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It has been suggested for some time that PM2·5 (the smallest type of particulates found in emissions which go unfiltered into the lungs) are associated with increased risk of diabetes; however, nobody really knew how big the effect was. 

To really dig down on what was happening, last year scientists took a group of 1,729,108 US veterans and followed them to see what happened over an 8.5-year period, taking note of the all the fine details, where they live and PM2.5 levels. 

Diabetes was recorded by using the International Classification of Diseases-9 code, diabetes medication prescription or abnormal blood glucose level tests.

A 10 μg/m3 (micrograms per cubic metre) increase in PM2·5 was associated with increased risk of diabetes and exposure to PM2·5 was associated with increased risk of death. An integrated exposure response function showed that the risk of diabetes increased substantially above 2·4 μg/m3, and then exhibited a more moderate increase at concentrations above 10 μg/m3.

Globally, ambient PM2·5 contributed to about 3.2million incident cases of diabetes, about 8.2million disability adjusted life year (DALYs) caused by diabetes, and 206,105 deaths from diabetes attributable to PM2·5 exposure, especially in low-income and lower-to-middle-income countries.

Importantly, the study shows that substantial risk exists at concentrations well below those outlined in the air quality standards of WHO and national and international regulatory agencies, meaning targets need to tighten even further.

The biological mechanism underpinning the association is based on the premise that pollutants enter the bloodstream where they might interact with tissue components to produce pathological effects. This mechanism is now supported by evidence both in experimental models and humans that inhaled nanoparticles, which when sufficiently small can enter the bloodstream and interact with distant organs—including liver tissue—and exhibit affinity to accumulate at sites of blood vessel (vascular) inflammation.

Both research studies and human evidence suggest that exposure to ambient air pollutants can lead to clinically significant disturbances in oxidative stress, inflammation, cell division and broad metabolic derangements in glucose and insulin homoeostasis. This includes glucose intolerance, decreased insulin sensitivity and impaired secretion, and increased blood lipid concentrations, thus providing biological mechanistic plausibility to the association of PM2·5 exposure and the risk of diabetes.

The global burden of diabetes attributable to PM2·5 air pollution is significant. Reduction in exposure will yield substantial health benefits, but protecting the body from not only breathing particles in, but also providing antioxidant and anti-inflammatory agents must also become a focus until things that contribute to emissions, such as diesel fuels, are faded out.

Altruvita’s Air Pollution Formula is designed to provide natural support in a polluted world, click here to learn more about this food supplement.

Photo by Denys Nevozhai on Unsplash

Living or working in the UK’s most polluted cities and towns increases the risk of an early death by the equivalent of smoking three cigarettes a week, the British Heart Foundation (BHF) has warned today.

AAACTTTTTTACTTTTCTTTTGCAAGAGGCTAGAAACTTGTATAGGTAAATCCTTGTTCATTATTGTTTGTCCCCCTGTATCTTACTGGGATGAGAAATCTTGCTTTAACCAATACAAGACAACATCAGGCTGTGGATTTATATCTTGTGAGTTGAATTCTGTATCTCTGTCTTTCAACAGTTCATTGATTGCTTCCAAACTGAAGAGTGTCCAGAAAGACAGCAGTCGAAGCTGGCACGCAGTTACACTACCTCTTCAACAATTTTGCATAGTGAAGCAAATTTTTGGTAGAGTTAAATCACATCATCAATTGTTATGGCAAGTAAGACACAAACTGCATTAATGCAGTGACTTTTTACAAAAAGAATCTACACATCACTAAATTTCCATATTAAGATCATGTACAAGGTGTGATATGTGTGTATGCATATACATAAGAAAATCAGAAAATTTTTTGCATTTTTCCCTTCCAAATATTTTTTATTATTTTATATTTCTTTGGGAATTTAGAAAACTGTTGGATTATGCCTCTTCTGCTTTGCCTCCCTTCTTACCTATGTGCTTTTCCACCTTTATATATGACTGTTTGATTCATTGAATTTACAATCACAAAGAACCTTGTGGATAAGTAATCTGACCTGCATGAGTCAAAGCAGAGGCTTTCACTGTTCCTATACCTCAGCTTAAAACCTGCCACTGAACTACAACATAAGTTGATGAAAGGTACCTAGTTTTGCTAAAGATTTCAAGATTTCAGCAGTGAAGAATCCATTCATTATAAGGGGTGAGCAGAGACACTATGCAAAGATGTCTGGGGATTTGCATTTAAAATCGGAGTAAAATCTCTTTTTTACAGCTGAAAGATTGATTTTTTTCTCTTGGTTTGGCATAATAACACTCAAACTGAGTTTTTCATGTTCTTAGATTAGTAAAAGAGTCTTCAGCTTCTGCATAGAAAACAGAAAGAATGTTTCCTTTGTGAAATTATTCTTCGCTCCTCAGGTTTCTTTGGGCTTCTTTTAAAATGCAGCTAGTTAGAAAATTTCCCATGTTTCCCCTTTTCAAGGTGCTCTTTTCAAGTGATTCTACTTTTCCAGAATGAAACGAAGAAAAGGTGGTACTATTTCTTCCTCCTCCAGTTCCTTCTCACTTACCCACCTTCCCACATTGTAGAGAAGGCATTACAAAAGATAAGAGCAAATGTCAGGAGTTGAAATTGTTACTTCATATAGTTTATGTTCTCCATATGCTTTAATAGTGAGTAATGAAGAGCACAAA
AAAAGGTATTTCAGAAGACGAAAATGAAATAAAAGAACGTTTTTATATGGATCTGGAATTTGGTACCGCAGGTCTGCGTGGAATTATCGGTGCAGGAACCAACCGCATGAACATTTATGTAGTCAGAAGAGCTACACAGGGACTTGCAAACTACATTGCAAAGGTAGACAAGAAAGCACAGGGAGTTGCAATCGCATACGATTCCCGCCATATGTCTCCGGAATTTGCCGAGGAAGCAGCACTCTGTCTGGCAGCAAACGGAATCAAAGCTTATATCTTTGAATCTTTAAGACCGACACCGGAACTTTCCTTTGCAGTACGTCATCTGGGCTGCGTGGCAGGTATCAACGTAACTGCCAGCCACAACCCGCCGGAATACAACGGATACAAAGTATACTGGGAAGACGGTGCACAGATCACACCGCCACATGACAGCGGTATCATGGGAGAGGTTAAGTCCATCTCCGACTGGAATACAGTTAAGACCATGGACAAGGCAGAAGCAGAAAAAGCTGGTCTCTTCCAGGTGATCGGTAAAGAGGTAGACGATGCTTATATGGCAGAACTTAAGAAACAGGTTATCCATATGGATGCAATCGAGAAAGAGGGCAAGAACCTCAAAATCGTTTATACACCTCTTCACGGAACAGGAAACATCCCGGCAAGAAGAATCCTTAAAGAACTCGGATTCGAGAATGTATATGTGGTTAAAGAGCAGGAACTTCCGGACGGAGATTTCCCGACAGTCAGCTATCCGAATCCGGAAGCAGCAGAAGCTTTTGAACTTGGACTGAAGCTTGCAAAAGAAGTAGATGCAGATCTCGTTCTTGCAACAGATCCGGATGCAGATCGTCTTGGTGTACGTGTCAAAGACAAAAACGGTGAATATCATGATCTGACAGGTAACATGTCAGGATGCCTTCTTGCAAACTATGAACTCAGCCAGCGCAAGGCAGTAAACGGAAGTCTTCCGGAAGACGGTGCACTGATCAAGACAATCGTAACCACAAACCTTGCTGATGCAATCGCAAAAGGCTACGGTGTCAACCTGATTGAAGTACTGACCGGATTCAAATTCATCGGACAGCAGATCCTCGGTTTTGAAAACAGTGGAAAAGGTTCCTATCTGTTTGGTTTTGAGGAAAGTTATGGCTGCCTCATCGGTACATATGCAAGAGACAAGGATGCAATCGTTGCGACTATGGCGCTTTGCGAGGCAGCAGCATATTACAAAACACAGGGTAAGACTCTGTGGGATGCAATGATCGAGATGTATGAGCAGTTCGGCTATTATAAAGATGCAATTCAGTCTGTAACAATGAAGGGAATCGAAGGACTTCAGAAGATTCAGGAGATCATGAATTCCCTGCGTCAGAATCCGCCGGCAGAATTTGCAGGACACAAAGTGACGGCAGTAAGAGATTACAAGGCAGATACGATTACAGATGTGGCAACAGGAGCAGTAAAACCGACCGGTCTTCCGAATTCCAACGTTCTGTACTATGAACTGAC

The BHF has called for air pollution to be declared “a public health emergency” following the starling results of a research project funded by the charity. The study in question found that breathing in the particulate matter found in polluted air is a serious risk factor for diseases effecting the circulatory system.

Around 11,000 coronary heart disease and stroke deaths each year in the UK are caused by particulate matter air pollution. It can also worsen existing health problems such as respiratory illnesses, but in truth it effects every part of our body.

It’s the PM2.5 – the smallest of the particulate matter found in vehicle emissions – that are of most concern, as these cannot be filtered out of the air we breathe by our nostrils or the tube going down into the lungs.

The BHF analysis shows that the Chelsea, Newham, Westminster, Kensington and Islington areas of London are worst hit by air pollution – the equivalent to smoking more than 150 cigarettes a year on average. Those in Waltham Forest, Hackney, Tower Hamlets, Barking and Dagenham, Lambeth and Southwark in London are also badly affected, as are people in Slough, Dartford, Gravesham, Thurrock, Portsmouth, Medway and Luton,

The results of studies such as these have led to an increase in demands that the next government should urgently introduce the much tougher World Health Organisation (WHO) air pollution limits in place of EU limits. the current EU limits – which the UK comfortably meets – for fine particulate matter (PM2.5) are 25 micrograms per metre cubed as an annual average. The WHO limits are much tougher – at 10 micrograms per metre cubed as an annual average. The potential health benefits of lowering these levels would allow everyone to live healthier lives for longer.

it’s not all doom and gloom – we’ve recently written about how dietary components can help play a role in combatting the effects of air pollution, which you can read about here. Altruvita’s medical and nutritionist team has also developed Air Pollution Formula, the very first food supplement of its kind and designed to provide natural support in a polluted world.

There are many ways you can try to limit your exposure to both indoor and outdoor air pollution, and to help you out we’ve gathered them together in our insightful Air Pollution Survival Guide. Download your FREE copy here.

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